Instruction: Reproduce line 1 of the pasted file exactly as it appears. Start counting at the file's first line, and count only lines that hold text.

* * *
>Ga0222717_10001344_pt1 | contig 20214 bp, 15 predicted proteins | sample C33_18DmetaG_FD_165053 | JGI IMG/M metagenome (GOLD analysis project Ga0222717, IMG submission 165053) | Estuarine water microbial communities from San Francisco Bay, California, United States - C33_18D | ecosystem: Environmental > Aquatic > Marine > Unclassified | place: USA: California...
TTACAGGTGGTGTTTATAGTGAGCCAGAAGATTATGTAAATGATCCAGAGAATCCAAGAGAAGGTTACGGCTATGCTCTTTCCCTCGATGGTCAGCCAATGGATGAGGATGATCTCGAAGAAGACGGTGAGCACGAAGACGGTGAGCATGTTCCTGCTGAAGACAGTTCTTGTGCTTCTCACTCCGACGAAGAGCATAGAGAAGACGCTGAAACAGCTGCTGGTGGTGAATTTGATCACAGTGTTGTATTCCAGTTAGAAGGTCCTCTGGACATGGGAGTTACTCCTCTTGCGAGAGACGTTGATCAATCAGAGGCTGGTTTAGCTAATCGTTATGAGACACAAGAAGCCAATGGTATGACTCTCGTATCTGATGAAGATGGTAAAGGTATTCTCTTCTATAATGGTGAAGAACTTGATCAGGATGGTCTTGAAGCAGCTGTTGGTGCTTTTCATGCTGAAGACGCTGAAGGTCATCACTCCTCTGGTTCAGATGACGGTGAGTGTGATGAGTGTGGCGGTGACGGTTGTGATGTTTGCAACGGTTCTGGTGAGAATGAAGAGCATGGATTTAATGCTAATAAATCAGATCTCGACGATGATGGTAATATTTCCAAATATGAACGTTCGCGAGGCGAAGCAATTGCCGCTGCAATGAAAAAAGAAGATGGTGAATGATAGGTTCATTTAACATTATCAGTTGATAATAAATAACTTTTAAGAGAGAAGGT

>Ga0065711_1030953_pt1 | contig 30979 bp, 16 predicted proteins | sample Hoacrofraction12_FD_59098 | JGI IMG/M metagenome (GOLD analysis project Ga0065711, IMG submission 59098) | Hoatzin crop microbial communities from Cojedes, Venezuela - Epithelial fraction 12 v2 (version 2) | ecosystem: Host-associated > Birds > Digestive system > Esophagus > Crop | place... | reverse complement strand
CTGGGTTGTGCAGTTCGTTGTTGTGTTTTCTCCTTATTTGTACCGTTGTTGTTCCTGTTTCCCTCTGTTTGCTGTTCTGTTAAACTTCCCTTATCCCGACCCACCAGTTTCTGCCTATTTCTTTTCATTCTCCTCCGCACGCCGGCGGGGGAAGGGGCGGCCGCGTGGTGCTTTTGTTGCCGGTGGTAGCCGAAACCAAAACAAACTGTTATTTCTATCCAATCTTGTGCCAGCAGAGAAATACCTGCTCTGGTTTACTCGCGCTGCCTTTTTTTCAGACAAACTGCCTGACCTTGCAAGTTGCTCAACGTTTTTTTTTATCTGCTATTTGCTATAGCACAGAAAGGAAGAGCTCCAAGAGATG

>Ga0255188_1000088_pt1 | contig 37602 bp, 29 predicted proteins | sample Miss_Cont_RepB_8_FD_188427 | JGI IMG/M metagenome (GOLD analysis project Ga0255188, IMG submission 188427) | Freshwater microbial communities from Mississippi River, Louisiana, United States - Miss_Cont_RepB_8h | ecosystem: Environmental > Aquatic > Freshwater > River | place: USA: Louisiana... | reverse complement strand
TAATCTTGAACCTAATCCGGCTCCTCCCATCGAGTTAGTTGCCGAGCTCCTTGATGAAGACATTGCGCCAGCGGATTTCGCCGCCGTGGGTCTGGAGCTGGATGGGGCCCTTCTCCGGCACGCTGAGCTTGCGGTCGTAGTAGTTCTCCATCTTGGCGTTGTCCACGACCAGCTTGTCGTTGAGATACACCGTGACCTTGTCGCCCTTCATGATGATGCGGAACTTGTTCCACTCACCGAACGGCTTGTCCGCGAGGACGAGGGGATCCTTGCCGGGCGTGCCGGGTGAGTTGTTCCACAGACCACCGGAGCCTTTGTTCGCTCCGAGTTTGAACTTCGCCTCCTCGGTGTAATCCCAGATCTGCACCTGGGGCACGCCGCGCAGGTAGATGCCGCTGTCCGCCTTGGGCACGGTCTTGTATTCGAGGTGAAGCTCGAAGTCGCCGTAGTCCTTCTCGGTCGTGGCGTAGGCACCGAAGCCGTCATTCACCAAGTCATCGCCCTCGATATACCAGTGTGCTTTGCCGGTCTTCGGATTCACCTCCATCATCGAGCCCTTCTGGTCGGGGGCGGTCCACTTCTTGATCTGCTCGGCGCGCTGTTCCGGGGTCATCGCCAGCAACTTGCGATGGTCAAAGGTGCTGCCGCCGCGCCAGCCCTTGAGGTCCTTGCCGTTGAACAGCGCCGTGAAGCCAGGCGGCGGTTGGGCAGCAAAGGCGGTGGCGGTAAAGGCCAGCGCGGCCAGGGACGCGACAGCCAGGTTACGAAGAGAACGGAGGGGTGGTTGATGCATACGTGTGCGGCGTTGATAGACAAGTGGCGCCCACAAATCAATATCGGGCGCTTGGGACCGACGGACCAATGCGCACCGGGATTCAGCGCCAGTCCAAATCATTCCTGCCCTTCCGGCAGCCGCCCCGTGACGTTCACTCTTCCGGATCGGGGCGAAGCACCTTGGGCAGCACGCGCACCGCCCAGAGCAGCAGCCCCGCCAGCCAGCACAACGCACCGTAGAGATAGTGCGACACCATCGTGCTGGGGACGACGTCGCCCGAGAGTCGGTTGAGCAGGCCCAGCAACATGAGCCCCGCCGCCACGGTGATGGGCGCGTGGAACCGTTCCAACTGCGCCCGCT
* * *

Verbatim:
>Ga0222717_10001344_pt1 | contig 20214 bp, 15 predicted proteins | sample C33_18DmetaG_FD_165053 | JGI IMG/M metagenome (GOLD analysis project Ga0222717, IMG submission 165053) | Estuarine water microbial communities from San Francisco Bay, California, United States - C33_18D | ecosystem: Environmental > Aquatic > Marine > Unclassified | place: USA: California...